Talking points: Here are the same numbers as they correlate to personal income. General fund taxes have remained relatively steady, though there is a growth in total tax revenue in the past 5 years. Total tax revenue includes funds from voter-approved levies and taxes earmarked for capital projects like the commercial parking tax and the employee hours tax while it was still around. The recent growth shows a greater emphasis on city infrastructure improvements.Looking at these numbers raises an interesting question of how we view government: should government provide baseline services or do we treat it as a “good” in economic terms? In other words when we are more well-off do we want more from our government? I think we like to tell ourselves we hold the former view, when often we hold the latter. When we’re more comfortable we want better parks, more public safety, more arts in our city. It’s when there are down economic times that we revert to the former view, asking why government has expanded so much.This does not mean there aren’t places in the city government where efficiencies can be found, but it is an interesting question to reflect on.
Talking points: This chart shows a trend in different general fund taxes. A point of clarification: this tracks the growth of total revenue in terms of dollars, these figures do not correspond directly to tax rates. The light blue line in the middle is the total general fund tax revenue.Property tax continues to supply the largest growth. More recently public utilities taxes have shot up in part because as a Council that is an easier revenue option to draw from. The public experiences it through an increase in utilities rates and these rates are still very competitive in our region.Sources: General fund tax breakdown provided by George Emerson, Department of Finance.
Talking points: As the fastest growing component, it’s appropriate to take a closer look at the property tax. These charts show just where your property tax dollars go. The smaller slices on the City pie chart are voter-approved pieces.Source:2010 Adopted Budget, p. 30.
Talking points: This shows the cumulative totals of voter-approved levy lid lifts. The fatter the shape, the larger the levy. It does not include voter-approved bond measures like the Libraries for All Bond measure – those measures are less frequent and their totals more constant over time.If voters feel fatigued with new levy proposals, this shows why. But one can’t make a blanket statement that the story is purely one of government expansion. We as citizens and voters have - in part - brought this on ourselves. (See next slide.)Source: Data provided by Dave Hennes, FAS. Note: Not adjusted to per capita.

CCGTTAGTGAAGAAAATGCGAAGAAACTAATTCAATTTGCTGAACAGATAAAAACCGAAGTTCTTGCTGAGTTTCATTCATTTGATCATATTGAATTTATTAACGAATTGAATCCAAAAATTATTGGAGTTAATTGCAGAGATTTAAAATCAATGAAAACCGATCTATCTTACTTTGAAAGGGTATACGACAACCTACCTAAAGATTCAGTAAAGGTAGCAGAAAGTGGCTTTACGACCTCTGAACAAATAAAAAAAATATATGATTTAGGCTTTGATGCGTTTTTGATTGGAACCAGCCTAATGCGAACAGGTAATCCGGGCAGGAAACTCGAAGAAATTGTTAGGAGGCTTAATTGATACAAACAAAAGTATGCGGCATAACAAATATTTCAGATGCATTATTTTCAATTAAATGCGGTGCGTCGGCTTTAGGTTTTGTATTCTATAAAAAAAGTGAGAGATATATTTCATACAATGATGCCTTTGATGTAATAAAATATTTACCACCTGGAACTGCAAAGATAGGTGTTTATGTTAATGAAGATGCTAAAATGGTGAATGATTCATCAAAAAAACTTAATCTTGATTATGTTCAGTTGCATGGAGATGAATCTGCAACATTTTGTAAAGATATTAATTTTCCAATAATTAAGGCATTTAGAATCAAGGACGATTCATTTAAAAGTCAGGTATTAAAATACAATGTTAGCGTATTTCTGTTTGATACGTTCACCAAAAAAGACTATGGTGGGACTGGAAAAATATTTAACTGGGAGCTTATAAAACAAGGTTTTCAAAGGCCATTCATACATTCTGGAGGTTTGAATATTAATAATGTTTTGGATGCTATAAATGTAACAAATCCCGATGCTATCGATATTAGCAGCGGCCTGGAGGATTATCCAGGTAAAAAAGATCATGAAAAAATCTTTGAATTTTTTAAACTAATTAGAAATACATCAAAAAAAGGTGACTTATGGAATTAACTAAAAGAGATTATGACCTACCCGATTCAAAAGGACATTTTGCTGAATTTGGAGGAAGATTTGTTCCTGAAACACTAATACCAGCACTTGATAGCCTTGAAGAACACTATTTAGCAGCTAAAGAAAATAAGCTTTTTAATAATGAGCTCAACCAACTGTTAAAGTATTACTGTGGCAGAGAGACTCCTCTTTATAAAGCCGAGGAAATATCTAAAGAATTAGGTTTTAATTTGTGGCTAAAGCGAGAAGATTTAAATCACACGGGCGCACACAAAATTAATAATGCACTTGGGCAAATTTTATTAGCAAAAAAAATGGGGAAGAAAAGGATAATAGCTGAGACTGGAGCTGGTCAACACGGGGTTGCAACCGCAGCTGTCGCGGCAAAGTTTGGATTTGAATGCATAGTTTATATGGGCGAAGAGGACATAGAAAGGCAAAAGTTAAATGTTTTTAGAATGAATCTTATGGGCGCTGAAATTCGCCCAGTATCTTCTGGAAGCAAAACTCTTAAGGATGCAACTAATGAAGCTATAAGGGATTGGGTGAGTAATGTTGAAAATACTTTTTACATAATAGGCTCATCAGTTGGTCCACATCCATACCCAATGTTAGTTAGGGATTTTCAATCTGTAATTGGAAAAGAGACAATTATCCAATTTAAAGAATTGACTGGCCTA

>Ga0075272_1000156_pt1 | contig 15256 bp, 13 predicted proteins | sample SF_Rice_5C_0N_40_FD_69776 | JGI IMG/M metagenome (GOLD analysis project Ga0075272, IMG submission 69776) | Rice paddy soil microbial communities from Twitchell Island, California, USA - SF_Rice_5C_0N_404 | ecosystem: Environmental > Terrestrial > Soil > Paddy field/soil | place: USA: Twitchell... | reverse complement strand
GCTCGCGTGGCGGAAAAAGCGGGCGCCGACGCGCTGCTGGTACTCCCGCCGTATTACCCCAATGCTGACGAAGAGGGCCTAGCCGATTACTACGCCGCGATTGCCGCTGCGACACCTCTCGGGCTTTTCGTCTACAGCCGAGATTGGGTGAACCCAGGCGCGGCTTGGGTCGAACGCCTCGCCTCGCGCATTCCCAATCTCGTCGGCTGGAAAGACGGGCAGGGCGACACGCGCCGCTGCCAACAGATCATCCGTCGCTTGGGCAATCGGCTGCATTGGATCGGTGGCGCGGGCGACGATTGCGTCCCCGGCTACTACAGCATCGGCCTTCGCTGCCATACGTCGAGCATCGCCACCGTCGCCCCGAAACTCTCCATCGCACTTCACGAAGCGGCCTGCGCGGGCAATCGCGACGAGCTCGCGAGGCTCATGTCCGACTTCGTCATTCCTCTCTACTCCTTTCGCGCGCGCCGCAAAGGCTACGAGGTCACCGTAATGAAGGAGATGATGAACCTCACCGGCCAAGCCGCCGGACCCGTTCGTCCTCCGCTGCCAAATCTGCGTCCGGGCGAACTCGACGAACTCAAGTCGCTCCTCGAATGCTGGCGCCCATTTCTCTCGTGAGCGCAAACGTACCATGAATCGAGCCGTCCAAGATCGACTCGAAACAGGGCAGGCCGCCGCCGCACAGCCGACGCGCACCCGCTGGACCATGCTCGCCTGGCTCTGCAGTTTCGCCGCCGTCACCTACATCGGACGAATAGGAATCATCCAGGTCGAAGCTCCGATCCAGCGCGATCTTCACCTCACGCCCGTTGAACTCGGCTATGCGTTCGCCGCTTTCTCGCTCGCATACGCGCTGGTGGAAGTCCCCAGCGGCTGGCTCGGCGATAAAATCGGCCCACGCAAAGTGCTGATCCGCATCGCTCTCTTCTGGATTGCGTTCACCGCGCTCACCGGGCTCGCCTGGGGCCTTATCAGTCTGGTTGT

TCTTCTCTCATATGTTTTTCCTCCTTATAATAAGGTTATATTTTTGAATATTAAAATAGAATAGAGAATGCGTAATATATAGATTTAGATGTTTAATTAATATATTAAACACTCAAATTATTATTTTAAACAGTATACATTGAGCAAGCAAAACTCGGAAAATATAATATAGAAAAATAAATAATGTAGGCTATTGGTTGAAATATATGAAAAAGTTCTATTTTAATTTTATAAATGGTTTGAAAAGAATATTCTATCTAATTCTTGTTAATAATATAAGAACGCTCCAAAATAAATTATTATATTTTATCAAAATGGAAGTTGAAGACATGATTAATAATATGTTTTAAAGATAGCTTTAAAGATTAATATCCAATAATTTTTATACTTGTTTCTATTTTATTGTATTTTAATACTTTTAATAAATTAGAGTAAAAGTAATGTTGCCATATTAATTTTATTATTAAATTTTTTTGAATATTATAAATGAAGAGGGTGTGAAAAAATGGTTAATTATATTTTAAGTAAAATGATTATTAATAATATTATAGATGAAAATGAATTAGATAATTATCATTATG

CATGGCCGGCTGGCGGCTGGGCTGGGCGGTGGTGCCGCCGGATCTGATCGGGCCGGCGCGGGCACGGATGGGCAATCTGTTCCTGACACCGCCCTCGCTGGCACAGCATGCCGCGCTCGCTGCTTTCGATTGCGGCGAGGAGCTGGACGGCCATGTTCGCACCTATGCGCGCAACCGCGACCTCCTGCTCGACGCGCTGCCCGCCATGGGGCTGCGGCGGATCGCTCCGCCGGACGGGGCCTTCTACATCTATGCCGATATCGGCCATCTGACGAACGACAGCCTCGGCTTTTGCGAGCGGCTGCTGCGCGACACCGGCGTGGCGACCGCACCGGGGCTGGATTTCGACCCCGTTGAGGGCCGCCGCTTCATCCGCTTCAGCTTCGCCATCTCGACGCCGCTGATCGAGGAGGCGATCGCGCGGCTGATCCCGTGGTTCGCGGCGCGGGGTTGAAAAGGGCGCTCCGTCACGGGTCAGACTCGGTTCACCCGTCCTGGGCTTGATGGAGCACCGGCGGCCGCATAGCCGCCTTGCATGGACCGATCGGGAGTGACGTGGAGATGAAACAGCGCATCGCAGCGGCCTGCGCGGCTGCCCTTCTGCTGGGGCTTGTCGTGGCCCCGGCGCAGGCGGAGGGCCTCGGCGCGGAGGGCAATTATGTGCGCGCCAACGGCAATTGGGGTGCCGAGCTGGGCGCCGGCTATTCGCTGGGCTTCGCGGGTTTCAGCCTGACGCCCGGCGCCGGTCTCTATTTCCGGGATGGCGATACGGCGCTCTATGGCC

Talking points: When Washington State approved Tim Eyman’s Initiative 747 to cap property tax increases, municipalities have been forced to turn to the citizens for funding. This is government a la carte. Is it a good thing? It depends on who you ask. It raises another interesting question about how we view the role of government and how much we trust our government.Source: Data provided by Dave Hennes, FAS.Note: not adjusted to per capita.
Seattle Budget Trends 1990-2010
Taking the Long View:City of Seattle Budget Trendsfrom 1990 to 2010Prepared September, 2010<br />1<br />Tim Burgess<br />Seattle City Councilmember<br />
Voter-approved Property Tax Levy Lid-Lifts in 2009 Dollars<br />15<br />
City General Expense Levy and Voter-approved Property Tax Levy Lid-Lifts in 2009 Dollars<br />In 2001, Initiative 747 capped general property tax increases at 1% each year.<br />Note: The combined total is not a sum total of all City property taxes. It excludes property taxes paid to the City to cover voter-approved bond debt service payments.<br />16<br />